Players are called up after rosters expand from 25 players to 40 on Sept. 1 for a variety of reasons: to provide bench depth in a pennant race; as a reward for a productive minor league season; or, as was the case with Rollins, to gauge their development. This year a club's decision on whom to promote is complicated by the uncertainty over a new collective bargaining agreement. (The current one expires after the World Series.) Some teams are leery of promoting their top prospects because any player who ends the season on the 40-man roster would be ineligible to play in the minors next spring if there's an extended work stoppage in the majors. A call-up for a few at bats or innings in September could cost a prospect valuable playing time next year.
Third baseman Sean Burroughs, the best player in the Padres' system, and outfielder Joe Borchard, a future star in the White Sox organization, are two minor leaguers likely to be held back because of the looming labor situation. Here are four players who have been or will be called up and who bear watching:
? Josh Beckett, RHP, Marlins. As far as Florida's front office is concerned, there's nothing left for Beckett, 21, to accomplish in the minors. The Marlins' first-round pick in 1999, Beckett throws a fastball in the mid-90s and a knee-buckling curve, and he was a combined 14-1 with a 1.54 ERA and 203 strikeouts in 140 innings for the Class A Brevard County Manatees and the Double A Portland Sea Dogs this season. He was scheduled to make his first major league start on Tuesday against the Cubs. Even though he has fewer than 200 innings in the minors, Beckett was brought up because Florida believes the experience he gets this month will help him earn a spot in the rotation next spring. Says G.M. Dave Dombrowski, "You won't find many guys with better stuff."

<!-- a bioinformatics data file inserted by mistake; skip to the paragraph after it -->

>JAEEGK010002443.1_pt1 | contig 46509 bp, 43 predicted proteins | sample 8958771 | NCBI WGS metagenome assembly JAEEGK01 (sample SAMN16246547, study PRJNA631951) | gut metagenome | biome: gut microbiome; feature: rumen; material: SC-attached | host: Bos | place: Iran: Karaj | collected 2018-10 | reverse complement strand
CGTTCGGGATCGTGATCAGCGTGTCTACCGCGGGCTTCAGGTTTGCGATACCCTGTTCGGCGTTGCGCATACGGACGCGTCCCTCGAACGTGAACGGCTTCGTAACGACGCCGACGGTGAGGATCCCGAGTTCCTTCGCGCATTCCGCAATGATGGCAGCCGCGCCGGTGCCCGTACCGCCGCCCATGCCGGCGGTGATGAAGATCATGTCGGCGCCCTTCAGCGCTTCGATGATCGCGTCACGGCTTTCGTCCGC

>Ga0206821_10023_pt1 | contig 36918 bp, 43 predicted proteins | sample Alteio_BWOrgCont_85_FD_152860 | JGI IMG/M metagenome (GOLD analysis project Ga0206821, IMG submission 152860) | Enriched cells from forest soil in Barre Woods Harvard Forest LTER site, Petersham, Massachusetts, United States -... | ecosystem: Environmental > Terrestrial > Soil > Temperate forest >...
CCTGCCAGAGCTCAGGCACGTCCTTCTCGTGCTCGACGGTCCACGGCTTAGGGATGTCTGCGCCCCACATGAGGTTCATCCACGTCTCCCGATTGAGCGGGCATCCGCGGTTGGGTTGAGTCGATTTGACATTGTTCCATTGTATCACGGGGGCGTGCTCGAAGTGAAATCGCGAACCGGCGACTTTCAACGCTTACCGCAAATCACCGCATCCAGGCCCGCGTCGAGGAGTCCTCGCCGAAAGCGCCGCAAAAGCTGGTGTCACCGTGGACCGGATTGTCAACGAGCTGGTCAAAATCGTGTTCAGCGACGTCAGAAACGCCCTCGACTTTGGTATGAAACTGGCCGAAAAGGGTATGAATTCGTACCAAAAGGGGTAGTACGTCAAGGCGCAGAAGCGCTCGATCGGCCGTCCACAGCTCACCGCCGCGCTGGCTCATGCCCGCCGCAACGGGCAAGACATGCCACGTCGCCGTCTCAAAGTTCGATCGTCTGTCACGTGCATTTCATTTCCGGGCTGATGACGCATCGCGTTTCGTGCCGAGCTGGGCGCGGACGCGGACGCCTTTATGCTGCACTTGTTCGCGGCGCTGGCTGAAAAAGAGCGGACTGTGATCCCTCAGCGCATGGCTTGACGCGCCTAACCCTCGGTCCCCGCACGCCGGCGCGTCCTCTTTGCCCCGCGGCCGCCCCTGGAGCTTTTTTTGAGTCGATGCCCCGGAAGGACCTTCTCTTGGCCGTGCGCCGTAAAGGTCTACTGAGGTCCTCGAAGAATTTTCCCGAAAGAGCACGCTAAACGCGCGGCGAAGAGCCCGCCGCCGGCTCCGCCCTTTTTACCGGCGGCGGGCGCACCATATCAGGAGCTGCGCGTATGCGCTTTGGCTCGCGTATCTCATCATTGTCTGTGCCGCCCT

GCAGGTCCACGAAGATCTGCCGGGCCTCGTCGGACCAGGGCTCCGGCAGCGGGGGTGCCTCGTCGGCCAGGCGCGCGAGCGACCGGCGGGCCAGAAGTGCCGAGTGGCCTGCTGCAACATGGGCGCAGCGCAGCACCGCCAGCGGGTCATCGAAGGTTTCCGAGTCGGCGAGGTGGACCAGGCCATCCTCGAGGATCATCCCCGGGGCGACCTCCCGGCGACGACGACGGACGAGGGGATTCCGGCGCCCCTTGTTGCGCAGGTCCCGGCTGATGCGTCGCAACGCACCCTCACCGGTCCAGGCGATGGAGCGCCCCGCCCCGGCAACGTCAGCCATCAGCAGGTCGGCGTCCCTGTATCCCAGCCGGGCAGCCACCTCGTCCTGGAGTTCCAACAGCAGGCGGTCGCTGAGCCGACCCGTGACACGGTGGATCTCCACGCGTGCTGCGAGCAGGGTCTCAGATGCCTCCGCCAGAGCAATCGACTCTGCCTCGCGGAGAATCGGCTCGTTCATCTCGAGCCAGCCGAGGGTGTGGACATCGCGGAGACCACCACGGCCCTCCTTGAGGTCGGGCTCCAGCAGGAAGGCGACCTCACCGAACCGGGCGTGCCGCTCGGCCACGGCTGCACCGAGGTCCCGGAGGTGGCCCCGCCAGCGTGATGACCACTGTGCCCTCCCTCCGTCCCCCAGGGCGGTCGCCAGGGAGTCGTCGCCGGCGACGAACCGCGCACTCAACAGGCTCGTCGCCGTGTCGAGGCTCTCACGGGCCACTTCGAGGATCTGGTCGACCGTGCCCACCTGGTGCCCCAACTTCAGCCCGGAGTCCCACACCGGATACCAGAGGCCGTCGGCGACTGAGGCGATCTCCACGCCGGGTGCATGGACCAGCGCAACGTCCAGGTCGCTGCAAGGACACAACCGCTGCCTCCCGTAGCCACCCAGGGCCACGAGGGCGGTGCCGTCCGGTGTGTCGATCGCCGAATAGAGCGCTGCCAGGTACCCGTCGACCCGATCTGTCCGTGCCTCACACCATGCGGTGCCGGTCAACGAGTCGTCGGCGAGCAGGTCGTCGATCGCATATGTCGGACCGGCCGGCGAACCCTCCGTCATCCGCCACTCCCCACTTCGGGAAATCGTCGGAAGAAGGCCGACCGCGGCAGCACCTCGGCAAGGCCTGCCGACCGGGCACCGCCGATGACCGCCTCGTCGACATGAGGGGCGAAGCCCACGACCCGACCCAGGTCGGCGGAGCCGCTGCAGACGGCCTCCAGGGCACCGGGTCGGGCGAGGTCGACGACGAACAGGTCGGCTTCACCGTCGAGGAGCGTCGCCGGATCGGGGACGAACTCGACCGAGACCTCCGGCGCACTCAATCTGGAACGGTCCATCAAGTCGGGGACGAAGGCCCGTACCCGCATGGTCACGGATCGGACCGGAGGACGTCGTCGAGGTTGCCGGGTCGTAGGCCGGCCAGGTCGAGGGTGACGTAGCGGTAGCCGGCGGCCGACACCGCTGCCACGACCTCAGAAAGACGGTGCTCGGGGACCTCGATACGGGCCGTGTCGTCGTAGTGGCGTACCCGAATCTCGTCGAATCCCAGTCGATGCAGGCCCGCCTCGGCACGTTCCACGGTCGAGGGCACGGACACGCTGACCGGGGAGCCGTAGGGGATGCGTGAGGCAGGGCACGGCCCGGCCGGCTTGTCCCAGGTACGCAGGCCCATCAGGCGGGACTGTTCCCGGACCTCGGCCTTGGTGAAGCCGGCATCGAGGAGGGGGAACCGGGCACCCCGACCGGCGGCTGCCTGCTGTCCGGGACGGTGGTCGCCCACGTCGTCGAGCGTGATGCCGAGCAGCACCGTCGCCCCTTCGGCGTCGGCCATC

? Carlos Pe�a, 1B, Rangers. A strong September showing by this slugger, a 1998 first-round choice, could force Texas to make a difficult decision regarding Rafael Palmeiro in the off-season. Pe�a, 23, has hit 20 homers or driven in 100 runs in each of his three full minor league seasons, and he was on a tear for Triple A Oklahoma as the season ended, having hit .342 with 12 homers from July 1 through Sunday. He's also excellent in the field and thus a logical candidate to take over for Palmeiro, whose range this year has been limited by sore knees. Problem is, Palmeiro isn't ready to become a full-time DH. "If taking time off from first base will extend my career, I'm all for it," says Palmeiro. "I just don't see the need for other experiments."
? Milton Bradley, OF, Indians. If cost-conscious Cleveland isn't able to retain centerfielder Kenny Lofton, a free agent after this season, Bradley, acquired from the Expos in July, is his heir apparent. A 23-year-old switch-hitter, he batted .222 in 109 games with Montreal over the past two seasons, but the Indians are smitten with his speed and above-average arm. Bradley also showed signs of offensive life for the Triple A Buffalo Bisons, for whom he had hit .263 with nine stolen bases in 30 games through Sunday.
? Kurt Ainsworth, RHP, Giants. San Francisco's top draft pick in 1999, Ainsworth, 22, was on last year's gold-medal-winning U.S Olympic team. The Giants' need for pitching to stay in the postseason race landed him in the big leagues last Saturday. Ainsworth was 10-9 with a 5.07 ERA for the Triple A Fresno Grizzlies.
Rocker Swap and Other Bad Trades
A few weeks ago Indians manager Charlie Manuel announced to reporters, "You can second-guess me all you want, but John Rocker is going to pitch. If John Rocker gets me fired, so be it."
With Cleveland cruising toward the American League Central title, Manuel's job seems safe, but the June trade that brought Rocker from the Braves for relievers Steve Karsay and Steve Reed has rightfully invited second-guessing. Through Sunday, Rocker had been awful: six losses, a 5.04 ERA, three blown saves in five opportunities and 20 walks in 25 innings. Karsay and Reed, meanwhile, had been mostly effective, if not spectacular, for Atlanta.
At least the Indians aren't alone—the Phillies have also seen a swap designed to strengthen their bullpen blow up in their faces. Just before the trade deadline Philadelphia sent lefthander Bruce Chen to the Mets for righthander Turk Wendell and lefty Dennis Cook, two battle-tested relievers who were to bring experience and reliability to the Phillies' playoff drive. Instead, both have struggled. Cook had a 6.35 ERA in 11 outings for Philadelphia; Wendell was 0-2 with a 9.75 ERA